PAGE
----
Electric Roads Charge Wireless Buses
Conductive concrete could electrify roads of the future, but in the city of Gumi, South Korea, the streets are already generating enough juice to power electric buses.
Two new Online Electric Vehicles (OLEV), developed by the Korea Advanced Institute of Science and Technology (KAIST), were unveiled earlier this week. In lieu of batteries, the buses receive wireless power from electric cables buried underneath the surface of the road. Using Shaped Magnetic Field in Resonance (SMFIR) technology, the cables’ magnetic fields are converted to electricity by a receiving device on the undercarriage of the bus as it drives over power strips.
The buses are equipped with a small battery — about one-third the size of those found in traditionally electric vehicles — and boasts 136 horsepower off of 20 kilohertz and 100 kilowatts of electricity. While maintaining a 6.7-inch air gap between the undercarriage and the road, the bus captures 85 percent of the electricity emitted from the cables.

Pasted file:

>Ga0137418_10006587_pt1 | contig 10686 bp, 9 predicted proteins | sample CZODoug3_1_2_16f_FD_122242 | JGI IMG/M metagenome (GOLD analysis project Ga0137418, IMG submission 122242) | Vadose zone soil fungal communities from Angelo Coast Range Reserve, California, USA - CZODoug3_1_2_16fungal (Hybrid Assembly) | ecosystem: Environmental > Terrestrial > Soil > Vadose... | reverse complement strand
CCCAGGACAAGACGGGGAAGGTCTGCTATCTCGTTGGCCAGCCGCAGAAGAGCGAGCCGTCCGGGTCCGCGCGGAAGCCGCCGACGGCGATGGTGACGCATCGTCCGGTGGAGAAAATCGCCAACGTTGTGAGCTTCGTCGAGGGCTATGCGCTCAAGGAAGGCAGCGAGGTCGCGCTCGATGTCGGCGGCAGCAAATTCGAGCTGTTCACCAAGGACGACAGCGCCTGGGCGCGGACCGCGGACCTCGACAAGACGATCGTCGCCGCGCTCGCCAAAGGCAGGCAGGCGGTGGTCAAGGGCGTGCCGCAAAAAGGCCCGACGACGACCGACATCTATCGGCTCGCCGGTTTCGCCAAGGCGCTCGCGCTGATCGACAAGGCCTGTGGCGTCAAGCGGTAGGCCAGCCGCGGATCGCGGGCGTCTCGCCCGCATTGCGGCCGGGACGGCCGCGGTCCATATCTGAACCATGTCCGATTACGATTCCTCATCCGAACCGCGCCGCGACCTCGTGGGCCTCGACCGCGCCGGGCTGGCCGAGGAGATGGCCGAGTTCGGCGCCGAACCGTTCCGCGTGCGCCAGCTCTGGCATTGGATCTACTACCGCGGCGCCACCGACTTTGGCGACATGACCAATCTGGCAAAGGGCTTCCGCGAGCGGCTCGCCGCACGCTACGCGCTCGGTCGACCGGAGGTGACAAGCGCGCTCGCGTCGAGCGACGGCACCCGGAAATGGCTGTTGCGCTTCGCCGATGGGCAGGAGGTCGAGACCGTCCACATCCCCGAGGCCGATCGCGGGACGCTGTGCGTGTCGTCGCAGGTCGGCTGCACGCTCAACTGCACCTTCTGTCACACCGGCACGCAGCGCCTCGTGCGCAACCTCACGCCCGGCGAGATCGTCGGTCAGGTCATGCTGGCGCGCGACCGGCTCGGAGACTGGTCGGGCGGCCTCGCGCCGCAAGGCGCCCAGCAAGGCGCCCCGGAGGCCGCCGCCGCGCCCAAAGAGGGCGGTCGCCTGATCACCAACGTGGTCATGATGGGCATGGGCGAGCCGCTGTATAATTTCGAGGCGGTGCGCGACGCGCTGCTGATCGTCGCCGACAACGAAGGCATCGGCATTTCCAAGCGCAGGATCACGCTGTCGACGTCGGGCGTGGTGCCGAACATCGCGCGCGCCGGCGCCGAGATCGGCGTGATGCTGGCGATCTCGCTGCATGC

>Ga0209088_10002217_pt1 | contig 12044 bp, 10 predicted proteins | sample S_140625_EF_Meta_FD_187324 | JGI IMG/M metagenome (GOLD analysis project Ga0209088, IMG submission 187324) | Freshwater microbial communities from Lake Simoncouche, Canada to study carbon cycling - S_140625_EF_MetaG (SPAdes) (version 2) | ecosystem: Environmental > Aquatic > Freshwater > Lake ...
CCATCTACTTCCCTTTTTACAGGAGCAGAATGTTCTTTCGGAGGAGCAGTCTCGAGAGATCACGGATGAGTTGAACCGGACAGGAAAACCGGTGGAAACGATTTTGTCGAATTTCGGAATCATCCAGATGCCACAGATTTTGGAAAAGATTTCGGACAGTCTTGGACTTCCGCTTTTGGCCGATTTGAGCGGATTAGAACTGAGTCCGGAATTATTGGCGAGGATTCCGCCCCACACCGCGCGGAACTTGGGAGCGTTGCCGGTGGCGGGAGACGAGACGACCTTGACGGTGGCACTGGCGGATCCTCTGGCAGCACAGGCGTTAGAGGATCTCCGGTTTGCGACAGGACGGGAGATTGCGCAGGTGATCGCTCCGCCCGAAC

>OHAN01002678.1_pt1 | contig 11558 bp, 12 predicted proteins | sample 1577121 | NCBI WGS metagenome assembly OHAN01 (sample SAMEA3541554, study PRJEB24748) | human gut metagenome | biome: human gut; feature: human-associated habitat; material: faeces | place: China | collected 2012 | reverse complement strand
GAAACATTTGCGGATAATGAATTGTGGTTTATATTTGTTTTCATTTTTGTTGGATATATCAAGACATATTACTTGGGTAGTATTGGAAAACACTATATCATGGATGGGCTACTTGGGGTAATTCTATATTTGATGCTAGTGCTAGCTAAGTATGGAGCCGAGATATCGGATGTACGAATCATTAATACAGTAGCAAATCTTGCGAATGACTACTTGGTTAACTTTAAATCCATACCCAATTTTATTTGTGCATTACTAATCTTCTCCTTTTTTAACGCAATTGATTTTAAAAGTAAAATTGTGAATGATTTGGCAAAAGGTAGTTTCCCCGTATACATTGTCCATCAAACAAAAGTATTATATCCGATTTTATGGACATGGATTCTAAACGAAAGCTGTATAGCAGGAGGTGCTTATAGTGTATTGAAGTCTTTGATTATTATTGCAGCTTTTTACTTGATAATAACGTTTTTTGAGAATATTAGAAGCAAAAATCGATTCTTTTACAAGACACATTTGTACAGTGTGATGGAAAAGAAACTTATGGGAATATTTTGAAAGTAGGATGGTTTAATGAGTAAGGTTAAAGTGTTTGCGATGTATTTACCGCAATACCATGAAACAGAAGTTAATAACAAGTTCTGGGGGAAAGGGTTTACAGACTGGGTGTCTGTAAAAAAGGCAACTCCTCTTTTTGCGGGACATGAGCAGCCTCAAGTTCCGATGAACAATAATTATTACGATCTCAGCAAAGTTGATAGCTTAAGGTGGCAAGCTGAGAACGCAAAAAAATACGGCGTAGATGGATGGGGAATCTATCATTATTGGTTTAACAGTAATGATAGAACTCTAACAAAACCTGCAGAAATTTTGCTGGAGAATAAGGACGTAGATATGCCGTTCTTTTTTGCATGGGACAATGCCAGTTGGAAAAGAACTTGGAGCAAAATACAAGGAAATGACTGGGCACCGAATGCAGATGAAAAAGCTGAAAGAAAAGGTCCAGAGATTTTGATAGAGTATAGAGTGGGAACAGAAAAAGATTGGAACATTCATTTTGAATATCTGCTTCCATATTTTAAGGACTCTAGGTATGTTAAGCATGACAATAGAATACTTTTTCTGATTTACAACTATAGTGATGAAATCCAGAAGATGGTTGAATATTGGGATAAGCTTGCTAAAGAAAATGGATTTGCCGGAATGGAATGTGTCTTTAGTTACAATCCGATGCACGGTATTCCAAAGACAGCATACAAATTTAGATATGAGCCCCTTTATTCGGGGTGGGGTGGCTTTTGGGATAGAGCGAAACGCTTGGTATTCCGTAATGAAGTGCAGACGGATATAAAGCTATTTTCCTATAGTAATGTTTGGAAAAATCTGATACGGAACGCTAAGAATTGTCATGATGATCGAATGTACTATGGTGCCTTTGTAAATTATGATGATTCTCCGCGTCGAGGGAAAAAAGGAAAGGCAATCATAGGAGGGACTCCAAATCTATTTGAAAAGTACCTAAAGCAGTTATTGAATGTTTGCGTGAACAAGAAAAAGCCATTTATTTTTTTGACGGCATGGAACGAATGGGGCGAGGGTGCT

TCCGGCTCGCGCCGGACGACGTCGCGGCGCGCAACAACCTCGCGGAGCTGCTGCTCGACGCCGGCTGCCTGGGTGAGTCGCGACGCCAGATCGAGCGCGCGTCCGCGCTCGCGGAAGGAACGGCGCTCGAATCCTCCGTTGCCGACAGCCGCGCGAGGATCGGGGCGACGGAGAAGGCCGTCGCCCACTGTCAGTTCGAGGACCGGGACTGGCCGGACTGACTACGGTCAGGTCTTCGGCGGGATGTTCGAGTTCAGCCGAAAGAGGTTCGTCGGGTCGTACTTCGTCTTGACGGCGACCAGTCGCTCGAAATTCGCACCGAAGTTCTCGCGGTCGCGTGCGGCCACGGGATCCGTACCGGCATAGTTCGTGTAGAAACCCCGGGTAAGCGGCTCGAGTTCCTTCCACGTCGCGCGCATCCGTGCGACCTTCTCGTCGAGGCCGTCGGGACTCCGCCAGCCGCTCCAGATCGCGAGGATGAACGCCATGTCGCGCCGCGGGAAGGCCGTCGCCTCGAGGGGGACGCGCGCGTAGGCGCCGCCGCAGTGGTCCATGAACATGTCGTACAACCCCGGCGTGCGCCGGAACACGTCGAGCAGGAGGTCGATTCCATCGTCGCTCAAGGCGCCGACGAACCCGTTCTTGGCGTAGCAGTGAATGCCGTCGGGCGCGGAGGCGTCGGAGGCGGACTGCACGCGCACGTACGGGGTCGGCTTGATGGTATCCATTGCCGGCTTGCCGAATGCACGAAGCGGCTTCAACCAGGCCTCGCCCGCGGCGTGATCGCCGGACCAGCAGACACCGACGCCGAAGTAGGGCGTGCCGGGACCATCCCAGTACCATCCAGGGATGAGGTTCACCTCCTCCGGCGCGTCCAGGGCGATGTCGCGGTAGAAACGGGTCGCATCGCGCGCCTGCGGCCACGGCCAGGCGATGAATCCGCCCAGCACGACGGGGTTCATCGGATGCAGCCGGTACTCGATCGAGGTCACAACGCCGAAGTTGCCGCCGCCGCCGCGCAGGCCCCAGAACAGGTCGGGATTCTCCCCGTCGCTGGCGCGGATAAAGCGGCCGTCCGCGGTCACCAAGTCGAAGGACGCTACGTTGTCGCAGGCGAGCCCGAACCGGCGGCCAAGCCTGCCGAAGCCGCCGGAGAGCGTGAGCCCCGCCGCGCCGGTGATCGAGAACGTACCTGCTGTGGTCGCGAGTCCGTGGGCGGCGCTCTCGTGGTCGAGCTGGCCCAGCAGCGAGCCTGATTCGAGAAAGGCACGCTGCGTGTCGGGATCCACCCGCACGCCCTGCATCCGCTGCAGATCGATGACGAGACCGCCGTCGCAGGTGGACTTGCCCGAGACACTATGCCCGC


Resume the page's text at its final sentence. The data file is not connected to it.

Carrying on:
As of now, the buses are running about a 14-mile, inner city route in Gumi, but officials hope to add more cities in the coming years. That shouldn’t be too hard to accomplish, especially since the power strips are only activated when a driver drives over them. Plus, the strips don’t need to cover the entire road, just segments along the route.
If the project is a success, Gumi City plans to roll out 10 more buses by 2015, along as pilot programs in other Korean cities. Besides introducing 3 OLEV buses to McAllen, Texas, KAIST is working on projects with Boston’s Logan Airport, Park City, Utah and the Kuala Lumpur Airport in Malaysia.